I am afraid that Thursday was a bit of a blur. I am convinced the Chinese restaurant did something to the Aust ralian Chardonnay – all very suspicious as they did not uncork any of the bottles at the table. I won't be going there again.
It is an early start on Friday morning to do a television interview on ski insurance. Three-quarters of a million of us will leave the UK this year heading for the slopes. Unfor tunately, one in 10 will break a leg.
After more meetings during Friday, it is back to reality and time to write Corres pondent's Week, a week with a difference for several Charlies.
Paul Charles is Editor-in-chief of m-link. co.uk
Aberdeen Asset Management's Jonathan Polin was once again the star of Fidelity's out-takes video at its Big e-asy conference last week.
The video, which inc luded interviews with journalists and fund managers from across the investment industry, was played in front of around 1,000 IFAs at Wembley Conference Centre last Tuesday.
This year, Polin managed no fewer than 10 appearances on the out-take video, most of which had to be bleeped out.
The highlight, how ever, was a slow-motion shot of Polin wiping his nose with his hand followed up by a quick smear on the table.
Runners-up for next edition of “It'll be ***** on the night” were Elliot Bayley's Rob Sandwith with seven appearances, and The Exchange's Lorcan Murphy with six.
Another tale of Before They Were Not Famous – The Diary has discovered the secret past of St James' Place Capital chief executive Mike Wil son. As a handsome young man in 1966 after England had won the World Cup, Mike was working for Equity & Law. Unable to sustain himself on his meagre wage, Mike began a spot of moonlighting as a male model.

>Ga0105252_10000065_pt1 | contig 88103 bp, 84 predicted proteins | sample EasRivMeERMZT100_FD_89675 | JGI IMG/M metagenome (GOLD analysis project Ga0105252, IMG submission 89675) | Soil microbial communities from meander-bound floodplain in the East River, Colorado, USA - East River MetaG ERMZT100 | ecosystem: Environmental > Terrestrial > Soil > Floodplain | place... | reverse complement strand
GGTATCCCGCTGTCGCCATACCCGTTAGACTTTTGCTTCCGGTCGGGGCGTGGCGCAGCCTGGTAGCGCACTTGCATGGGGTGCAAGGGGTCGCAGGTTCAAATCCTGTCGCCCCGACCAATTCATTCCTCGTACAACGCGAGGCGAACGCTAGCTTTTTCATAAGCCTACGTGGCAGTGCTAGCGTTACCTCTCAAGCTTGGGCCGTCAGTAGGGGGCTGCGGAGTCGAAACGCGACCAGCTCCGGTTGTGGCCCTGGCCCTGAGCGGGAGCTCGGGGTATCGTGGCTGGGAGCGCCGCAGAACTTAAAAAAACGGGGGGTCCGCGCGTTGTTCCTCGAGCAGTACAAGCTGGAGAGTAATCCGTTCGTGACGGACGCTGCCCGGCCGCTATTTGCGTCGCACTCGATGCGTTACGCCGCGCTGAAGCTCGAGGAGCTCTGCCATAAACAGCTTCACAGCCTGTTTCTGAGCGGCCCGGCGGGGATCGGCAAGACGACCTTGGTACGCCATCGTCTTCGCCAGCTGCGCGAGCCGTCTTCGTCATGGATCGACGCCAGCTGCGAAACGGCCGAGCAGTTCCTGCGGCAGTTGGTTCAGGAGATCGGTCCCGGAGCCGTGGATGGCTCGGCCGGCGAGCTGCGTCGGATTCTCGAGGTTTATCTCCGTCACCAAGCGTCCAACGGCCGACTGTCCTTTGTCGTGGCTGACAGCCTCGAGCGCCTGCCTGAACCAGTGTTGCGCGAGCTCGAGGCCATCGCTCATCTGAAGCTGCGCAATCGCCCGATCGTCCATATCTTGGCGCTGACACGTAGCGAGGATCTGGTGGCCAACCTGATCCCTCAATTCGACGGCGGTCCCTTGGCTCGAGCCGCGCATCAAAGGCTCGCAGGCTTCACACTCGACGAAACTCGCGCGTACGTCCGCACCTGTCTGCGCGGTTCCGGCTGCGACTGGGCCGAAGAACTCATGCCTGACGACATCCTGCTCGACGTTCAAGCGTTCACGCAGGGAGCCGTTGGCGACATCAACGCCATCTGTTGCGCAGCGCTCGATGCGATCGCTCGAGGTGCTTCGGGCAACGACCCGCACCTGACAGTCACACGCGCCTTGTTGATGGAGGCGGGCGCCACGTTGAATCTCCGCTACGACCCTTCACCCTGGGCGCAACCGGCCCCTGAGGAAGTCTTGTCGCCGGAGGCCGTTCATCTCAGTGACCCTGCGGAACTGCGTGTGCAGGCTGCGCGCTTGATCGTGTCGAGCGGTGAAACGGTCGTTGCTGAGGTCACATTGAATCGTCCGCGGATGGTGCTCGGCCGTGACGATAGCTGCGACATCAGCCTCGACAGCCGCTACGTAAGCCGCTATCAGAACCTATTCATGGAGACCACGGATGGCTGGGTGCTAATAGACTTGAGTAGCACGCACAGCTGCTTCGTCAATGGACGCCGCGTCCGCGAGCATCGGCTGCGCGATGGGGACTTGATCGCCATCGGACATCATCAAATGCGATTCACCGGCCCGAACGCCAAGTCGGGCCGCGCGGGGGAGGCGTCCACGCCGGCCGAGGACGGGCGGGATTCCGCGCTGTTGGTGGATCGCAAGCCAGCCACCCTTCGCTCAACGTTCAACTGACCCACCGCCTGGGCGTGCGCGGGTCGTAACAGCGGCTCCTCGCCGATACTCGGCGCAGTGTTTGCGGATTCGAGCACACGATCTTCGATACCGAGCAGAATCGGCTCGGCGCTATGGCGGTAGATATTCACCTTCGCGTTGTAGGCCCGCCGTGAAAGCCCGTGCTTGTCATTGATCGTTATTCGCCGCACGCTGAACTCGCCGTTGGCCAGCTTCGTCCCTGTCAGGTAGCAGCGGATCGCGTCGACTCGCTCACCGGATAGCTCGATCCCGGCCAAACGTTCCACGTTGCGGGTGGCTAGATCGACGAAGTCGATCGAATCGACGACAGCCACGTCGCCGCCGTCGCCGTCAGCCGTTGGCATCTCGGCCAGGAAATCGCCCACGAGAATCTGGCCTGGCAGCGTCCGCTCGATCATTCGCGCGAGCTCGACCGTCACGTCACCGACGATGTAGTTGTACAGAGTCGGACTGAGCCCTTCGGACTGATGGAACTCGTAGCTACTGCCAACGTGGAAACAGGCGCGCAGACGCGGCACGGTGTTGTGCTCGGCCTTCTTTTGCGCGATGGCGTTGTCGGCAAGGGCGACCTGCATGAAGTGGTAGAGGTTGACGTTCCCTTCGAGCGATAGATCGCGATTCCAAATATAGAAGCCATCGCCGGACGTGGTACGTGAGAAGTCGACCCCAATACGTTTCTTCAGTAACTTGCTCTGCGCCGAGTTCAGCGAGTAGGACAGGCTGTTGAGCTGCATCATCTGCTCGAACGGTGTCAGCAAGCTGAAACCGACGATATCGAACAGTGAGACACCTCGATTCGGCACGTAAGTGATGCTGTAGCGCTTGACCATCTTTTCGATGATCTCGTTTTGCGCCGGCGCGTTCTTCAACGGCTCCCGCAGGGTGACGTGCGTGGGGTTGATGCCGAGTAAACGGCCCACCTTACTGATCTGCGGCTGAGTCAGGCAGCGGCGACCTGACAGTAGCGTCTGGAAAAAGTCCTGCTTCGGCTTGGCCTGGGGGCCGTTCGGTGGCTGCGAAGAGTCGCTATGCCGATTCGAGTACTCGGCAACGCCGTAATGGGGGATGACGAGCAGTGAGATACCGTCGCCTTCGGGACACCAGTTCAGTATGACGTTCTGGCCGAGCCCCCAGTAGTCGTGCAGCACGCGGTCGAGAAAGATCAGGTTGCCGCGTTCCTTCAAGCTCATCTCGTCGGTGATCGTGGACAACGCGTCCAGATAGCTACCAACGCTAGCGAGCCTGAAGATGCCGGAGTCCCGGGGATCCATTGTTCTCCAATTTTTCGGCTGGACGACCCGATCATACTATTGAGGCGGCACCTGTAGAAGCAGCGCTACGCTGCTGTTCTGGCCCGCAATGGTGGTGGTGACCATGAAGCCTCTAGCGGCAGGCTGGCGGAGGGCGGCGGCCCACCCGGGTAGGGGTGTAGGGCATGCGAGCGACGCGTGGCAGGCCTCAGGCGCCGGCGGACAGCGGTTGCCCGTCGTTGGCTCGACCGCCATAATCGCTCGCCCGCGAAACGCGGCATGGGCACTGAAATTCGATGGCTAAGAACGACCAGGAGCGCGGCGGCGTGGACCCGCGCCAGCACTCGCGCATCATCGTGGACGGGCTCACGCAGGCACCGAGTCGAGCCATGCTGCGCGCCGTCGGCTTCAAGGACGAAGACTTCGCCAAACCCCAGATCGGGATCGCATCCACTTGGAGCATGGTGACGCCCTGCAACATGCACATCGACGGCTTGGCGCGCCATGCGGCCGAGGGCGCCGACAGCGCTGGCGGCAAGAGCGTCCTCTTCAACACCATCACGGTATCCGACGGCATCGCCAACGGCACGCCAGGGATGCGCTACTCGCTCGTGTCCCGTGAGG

He was spotted by the Milk Mark-eting Board and fronted a poster campaign to enc ourage young men to drink more milk. Making the most of the country's football fervour, Mike started popping up at London Und erground stations in a Bobby Moore pose in a football strip.
But the big offers of the catwalk never rolled in and it proved to be a rather short-lived modelling career. He just had to make sure that he earned eno ugh money in financial services.
Over the last few months barely a week has gone by without one or other of the banking operations ann-ouncing they are launching a new service to target the “mass affluent”.
Although definitions of the income and liquid assets that confer such status vary, for mass affluent you could just as easily substitute “typical IFA client”.
In the main these new services are not branch-based. They are aiming to operate far more on a “what you want, when you want it and where you want it” basis, with technology forming a large part of the proposition.
Generally these services will include a core banking service and then layer other services on top such as investment advice.